Judge Allows Suit Accusing Trump of Inciting Violence

(CN) – By telling his supporters to “get ’em out of here,” President Donald Trump may have incited violence against protesters at a Louisville campaign rally last year, a federal judge ruled Friday.

On March 1, 2016, Kashiya Nwanguma, Molly Shah, and Henry Brousseau attended then-candidate Donald Trump’s campaign rally in Louisville, Ky., with the intention of “peacefully protesting Trump,” according to court records.

When he saw the protesters, Trump told the crowd, “Get ’em out of here,” allegedly causing white nationalist members of the audience to physically attack them.

Nwanguma and Shah say they were pushed and shoved all the way to the exit, while Brouseeau, then age 17, claims he was punched in the stomach.

Their attackers allegedly included Matthew Heimbach, considered by Southern Poverty Law Center to be the face of a new generation of white nationalists. At Towson University, Heimbach founded a chapter of Youth for Western Civilization and later started the White Student Union.

As they were being attacked, the protesters claim Trump said, “Don’t hurt ’em. If I say go get ’em, I get in trouble with the press.”

In a video of the incident published by the Washington Post, Trump can be heard saying, “Get ’em out,” and “We’re gonna repeal Obamacare and replace it with something better.”

On Friday, U.S. District Judge David Hale in Louisville refused to dismiss the protesters’ lawsuit seeking to hold now-President Trump liable for inciting the audience to riot.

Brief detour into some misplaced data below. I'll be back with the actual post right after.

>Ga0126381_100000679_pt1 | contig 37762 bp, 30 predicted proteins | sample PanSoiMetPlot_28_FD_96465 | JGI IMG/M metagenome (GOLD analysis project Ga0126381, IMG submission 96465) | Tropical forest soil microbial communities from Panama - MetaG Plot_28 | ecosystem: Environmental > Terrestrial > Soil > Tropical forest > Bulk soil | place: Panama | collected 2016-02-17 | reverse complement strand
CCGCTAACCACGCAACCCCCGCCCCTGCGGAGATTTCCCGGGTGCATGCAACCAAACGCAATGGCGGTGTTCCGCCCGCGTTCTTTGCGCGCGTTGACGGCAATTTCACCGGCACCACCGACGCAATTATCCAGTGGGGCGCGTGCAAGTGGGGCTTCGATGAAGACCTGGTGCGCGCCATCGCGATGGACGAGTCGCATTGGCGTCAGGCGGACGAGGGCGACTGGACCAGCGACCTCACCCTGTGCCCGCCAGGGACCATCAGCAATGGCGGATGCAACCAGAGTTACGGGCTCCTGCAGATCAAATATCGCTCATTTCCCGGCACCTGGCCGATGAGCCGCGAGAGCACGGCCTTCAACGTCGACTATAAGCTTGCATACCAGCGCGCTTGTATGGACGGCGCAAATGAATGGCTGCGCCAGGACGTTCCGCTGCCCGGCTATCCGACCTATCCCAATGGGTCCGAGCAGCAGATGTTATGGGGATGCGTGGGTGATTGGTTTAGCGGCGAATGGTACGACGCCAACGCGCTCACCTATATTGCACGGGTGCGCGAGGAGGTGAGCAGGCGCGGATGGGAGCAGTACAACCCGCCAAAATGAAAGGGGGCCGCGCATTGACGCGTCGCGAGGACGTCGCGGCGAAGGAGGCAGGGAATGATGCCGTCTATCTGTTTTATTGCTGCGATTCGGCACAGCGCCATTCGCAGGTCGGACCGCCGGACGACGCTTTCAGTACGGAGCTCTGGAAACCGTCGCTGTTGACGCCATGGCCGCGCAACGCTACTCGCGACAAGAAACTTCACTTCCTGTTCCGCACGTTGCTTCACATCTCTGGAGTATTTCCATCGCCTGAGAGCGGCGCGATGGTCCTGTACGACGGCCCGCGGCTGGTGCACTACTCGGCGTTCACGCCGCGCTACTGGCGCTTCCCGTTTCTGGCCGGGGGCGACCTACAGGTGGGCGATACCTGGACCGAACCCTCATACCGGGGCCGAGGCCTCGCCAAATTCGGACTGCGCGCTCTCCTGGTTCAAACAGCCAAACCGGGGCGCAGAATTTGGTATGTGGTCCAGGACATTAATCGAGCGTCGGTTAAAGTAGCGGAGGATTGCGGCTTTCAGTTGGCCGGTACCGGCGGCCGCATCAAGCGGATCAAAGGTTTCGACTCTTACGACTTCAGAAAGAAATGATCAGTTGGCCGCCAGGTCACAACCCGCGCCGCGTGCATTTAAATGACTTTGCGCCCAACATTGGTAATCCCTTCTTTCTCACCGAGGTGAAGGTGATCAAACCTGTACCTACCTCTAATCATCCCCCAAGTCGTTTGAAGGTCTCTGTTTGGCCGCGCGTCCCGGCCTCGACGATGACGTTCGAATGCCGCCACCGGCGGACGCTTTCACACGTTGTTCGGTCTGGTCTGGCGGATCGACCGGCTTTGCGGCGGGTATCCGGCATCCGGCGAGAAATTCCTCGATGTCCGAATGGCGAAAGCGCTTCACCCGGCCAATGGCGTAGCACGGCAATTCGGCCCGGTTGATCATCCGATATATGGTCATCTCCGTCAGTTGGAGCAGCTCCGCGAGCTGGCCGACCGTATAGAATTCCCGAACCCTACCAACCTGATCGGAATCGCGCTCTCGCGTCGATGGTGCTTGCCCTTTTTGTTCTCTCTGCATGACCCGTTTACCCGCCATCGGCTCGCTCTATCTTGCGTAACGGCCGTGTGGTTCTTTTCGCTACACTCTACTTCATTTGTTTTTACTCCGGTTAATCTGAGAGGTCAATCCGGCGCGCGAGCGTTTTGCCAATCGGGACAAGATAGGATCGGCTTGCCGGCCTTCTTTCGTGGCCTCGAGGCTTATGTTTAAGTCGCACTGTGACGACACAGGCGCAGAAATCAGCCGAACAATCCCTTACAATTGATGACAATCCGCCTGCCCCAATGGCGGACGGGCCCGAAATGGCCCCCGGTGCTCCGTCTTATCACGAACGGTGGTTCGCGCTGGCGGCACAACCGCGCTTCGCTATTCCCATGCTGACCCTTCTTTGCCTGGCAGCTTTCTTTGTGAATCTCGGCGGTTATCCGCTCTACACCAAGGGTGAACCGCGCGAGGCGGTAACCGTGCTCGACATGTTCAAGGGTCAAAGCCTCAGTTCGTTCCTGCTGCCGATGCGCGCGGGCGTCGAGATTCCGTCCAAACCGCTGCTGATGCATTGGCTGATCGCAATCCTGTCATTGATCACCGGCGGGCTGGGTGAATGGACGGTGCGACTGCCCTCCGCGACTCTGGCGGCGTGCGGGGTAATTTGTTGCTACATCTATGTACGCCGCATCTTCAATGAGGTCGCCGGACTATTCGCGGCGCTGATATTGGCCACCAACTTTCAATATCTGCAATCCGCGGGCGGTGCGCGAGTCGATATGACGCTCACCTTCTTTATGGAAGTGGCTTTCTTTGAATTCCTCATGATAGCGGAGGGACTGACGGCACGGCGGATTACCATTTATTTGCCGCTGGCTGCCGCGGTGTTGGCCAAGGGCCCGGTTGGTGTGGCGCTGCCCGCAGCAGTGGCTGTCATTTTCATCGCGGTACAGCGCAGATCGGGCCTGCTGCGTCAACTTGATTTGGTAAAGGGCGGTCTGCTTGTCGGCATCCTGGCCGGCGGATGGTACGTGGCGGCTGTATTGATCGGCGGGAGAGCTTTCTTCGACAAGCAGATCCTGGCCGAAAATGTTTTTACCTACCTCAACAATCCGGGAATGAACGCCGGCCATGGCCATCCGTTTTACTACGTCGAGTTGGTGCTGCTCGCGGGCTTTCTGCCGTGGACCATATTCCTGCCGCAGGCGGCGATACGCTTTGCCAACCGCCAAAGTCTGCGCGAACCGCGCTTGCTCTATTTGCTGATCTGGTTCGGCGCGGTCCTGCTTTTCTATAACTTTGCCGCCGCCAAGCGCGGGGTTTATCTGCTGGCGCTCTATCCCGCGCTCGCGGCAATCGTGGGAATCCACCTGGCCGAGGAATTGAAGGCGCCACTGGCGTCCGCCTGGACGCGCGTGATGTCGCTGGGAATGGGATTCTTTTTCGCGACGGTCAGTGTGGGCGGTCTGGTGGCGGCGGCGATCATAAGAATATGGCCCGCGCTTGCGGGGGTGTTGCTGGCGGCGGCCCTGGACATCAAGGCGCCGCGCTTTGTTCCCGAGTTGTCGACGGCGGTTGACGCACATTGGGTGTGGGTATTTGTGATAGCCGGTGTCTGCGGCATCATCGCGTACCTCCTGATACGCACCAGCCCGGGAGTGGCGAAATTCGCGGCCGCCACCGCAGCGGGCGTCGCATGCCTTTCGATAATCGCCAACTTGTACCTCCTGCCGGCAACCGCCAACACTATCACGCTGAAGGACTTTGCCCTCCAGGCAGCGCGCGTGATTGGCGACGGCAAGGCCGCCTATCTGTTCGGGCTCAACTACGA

“Presumably, if he had intended for protesters to be escorted out by security personnel, Trump would have instructed the intervening audience members to stop what they were doing, rather than offering guidance on how to go about it,” Hale said, dismissing the president’s claim there was an obvious alternative explanation for his “go get ’em” comment.

The judge noted that the protesters had tickets to the event, and entrance to the rally was not limited only to those who share Trump’s political views.

“It is plausible that Trump’s direction to ‘get ’em out of here’ advocated the use of force,” Hale said. “Unlike the statements at issue in the cases cited by the Trump defendants, ‘get ’em out of here’ is stated in the imperative; it was an order, an instruction, a command.”

Hale rejected the president’s assertion that the protesters invited harm by protesting at his rally, finding that Trump and his campaign had a duty to prevent protesters from being attacked.

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